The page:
The drive across the Babbitt Ranch to Moqui followed the old stagecoach route. All I could think about was how jarring and dusty the ride must have been. It took us quite a bit of time to catch up to Andy who was speeding along. I worried that perhaps someone had slipped some PEDs into his energy drink and we would be disqualified. It seemed forever to get across the property to the Kaibab Boundary exchange. David, Nick, and I kept saying "wow, this leg is very, very long." By 10:30 PM David and Nick dropped me at Moqui Station where the midnight madness would begin.
The Moqui Stagecoach Wagon Wheel Pumpkin greets all runners!
Kathleen and her son Isaac had the aid station set up nicely adjacent to the historic cistern. Kathleen had even carved a stagecoach wagon wheel pumpkin that welcomed runners. Isaac placed candles in a landing strip formation along the side trail to the aid station so that late night runners easily could find us. We managed to keep warm with Wall-E, our propane blaster.
The warmth of Wall-E!
We tallied all the runners as they arrived at mile 60. Many seemed to be enjoying themselves and were thankful for our best impression of Will Ferrell's "mo cowbell" in the middle of the silent, freezing cold night. Most were amazed by the well stocked aid stations in the middle of nowhere. The most commonly asked question was "does the trail get less rocky?" Having surveyed much of the remainder of the route, I told folks, "about 10 more miles of cobbles and then it will ease up somewhat past Russell Tank.." Now just imagine riding a stagecoach across that....I'd rather go by foot anyway!
Kathleen O'Neill and son Isaac serve up runners and More Cowbell all night long!
Not long after I settled into the aid station, the first of the Ultra runners arrived, including the eventual winner Michael Versteeg, and my buddy Bret Sarnquist, looking as fresh as when he started. A few minutes later bounding out of the woods was my teammate Nick, who was somehow livelier than our aid station in the wee hours of the morning. Not sure what they put in his drink at the previous exchange, but he was off faster than a shooting star on his way to meeting David, Andy, and Oso at Russell Tank.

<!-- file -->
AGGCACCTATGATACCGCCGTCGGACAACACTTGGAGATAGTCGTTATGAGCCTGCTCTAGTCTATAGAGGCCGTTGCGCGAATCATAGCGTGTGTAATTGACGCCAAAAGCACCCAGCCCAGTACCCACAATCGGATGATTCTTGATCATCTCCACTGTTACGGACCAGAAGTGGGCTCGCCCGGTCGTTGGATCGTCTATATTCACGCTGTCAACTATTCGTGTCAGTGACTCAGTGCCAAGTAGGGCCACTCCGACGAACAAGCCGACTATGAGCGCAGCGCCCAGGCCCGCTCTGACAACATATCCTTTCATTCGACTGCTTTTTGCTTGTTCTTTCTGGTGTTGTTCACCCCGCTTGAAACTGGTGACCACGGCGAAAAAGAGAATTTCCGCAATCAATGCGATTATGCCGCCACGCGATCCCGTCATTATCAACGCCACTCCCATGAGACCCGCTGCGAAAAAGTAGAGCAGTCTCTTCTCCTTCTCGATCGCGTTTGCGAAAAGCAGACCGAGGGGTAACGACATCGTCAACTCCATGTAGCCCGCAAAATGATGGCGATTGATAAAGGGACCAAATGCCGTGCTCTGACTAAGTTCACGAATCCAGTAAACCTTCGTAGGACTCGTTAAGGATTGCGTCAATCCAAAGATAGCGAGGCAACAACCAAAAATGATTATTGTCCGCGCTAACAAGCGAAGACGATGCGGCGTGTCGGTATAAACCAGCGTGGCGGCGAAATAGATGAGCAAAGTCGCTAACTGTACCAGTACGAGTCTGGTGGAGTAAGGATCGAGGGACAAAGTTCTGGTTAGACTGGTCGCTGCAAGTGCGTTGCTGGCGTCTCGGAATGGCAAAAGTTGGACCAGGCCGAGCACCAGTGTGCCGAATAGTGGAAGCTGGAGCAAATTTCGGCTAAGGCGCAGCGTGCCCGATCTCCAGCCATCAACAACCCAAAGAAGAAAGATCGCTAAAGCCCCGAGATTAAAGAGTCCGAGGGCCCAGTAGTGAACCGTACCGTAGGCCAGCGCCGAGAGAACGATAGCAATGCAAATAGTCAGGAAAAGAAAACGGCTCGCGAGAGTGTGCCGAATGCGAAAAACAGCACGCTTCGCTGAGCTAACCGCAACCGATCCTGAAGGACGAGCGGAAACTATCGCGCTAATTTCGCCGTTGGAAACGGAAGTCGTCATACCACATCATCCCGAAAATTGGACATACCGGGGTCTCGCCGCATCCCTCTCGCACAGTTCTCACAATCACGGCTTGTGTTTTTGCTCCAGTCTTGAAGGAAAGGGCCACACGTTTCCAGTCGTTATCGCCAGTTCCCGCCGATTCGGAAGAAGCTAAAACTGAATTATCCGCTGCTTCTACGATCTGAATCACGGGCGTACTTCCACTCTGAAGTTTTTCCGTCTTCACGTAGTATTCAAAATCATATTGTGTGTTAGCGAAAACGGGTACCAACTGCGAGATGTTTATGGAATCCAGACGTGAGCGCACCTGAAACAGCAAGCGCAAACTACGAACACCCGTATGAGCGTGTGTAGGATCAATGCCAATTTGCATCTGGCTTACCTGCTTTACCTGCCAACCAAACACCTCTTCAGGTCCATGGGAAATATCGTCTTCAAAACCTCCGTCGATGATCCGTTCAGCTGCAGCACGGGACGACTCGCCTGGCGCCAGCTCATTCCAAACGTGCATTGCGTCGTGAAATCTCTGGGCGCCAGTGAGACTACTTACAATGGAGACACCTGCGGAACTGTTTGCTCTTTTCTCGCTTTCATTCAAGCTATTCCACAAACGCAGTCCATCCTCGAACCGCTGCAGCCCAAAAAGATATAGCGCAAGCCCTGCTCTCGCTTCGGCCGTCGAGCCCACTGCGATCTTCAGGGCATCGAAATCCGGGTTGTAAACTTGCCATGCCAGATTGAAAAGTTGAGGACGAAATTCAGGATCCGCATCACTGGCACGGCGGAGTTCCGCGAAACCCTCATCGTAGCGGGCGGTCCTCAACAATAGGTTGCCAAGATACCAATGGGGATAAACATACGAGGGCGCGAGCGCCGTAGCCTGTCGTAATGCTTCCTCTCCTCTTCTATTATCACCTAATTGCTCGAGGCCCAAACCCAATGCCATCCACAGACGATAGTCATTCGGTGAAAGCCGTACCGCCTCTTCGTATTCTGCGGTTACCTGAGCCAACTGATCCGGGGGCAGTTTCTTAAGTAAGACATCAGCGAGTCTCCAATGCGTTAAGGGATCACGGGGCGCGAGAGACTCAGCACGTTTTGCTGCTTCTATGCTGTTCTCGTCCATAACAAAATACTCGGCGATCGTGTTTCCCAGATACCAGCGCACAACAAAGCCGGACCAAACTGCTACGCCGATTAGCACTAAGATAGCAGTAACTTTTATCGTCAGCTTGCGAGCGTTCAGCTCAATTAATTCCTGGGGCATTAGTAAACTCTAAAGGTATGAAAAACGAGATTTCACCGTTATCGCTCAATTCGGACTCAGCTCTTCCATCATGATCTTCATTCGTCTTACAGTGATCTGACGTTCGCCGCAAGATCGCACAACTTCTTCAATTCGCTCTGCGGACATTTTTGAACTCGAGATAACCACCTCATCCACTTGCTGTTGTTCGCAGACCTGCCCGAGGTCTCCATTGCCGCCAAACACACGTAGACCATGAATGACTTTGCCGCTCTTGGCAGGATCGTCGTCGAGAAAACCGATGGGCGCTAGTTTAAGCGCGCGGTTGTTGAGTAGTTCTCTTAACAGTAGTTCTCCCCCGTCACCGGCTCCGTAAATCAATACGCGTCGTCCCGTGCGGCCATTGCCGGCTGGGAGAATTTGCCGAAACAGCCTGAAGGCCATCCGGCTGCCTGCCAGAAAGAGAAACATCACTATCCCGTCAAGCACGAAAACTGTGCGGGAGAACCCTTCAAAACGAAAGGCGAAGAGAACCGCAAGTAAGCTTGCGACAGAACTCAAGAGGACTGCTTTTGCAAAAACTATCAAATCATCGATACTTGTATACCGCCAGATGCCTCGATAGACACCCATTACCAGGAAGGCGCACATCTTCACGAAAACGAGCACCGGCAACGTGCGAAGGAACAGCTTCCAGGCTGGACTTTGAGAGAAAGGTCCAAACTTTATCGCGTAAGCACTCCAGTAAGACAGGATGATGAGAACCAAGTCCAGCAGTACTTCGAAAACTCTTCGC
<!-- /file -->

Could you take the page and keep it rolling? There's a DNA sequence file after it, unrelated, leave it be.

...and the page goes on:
2:30 AM...Coke slushee anyone?
At around 5:30 AM the sky brightened, the coldest hour passed, a few more enthusiastic runners greeted us, and the earth slowly started to warm. At 8 AM, the sweep came through and our night tour at Moqui ended. We replaced the Subaru's flat tire and were on our way back to Flagstaff. We stopped at Valle for a quick break, and ironically encountered my teammate Mark Thurston who had handed the bracelet off to me about 16 hours before! While he was on his way to the finish line celebration, I was on my way to get some sleep!
Charlie Webber of Team Oso Fine crosses the line at 6:30 AM
Within the hour text messages began arriving, and Team Oso Fine won the men's division (after all we had only ourselves to beat) and I was set for a well earned Sunday nap...well not quite. I turned on the TV and my beloved J-E-T-S were playing the PATS. Tired as I was, I had to watch this game - to prolong my agony the JETS tried to blow it per usual, ended up in overtime and gave me the gift a second victory. Then came the nap!
Team Oso Fine Arne winner's mug, shirt, and bib
Again, congrats to all the participants, the Babbitt Ranches and the Kaibab and Coconino National Forests for permitting the event, the race organizers, and Kathleen and her son Isaac who spent the cold night with me helping serve the runners at Moqui Aid Station. Can't wait until next year!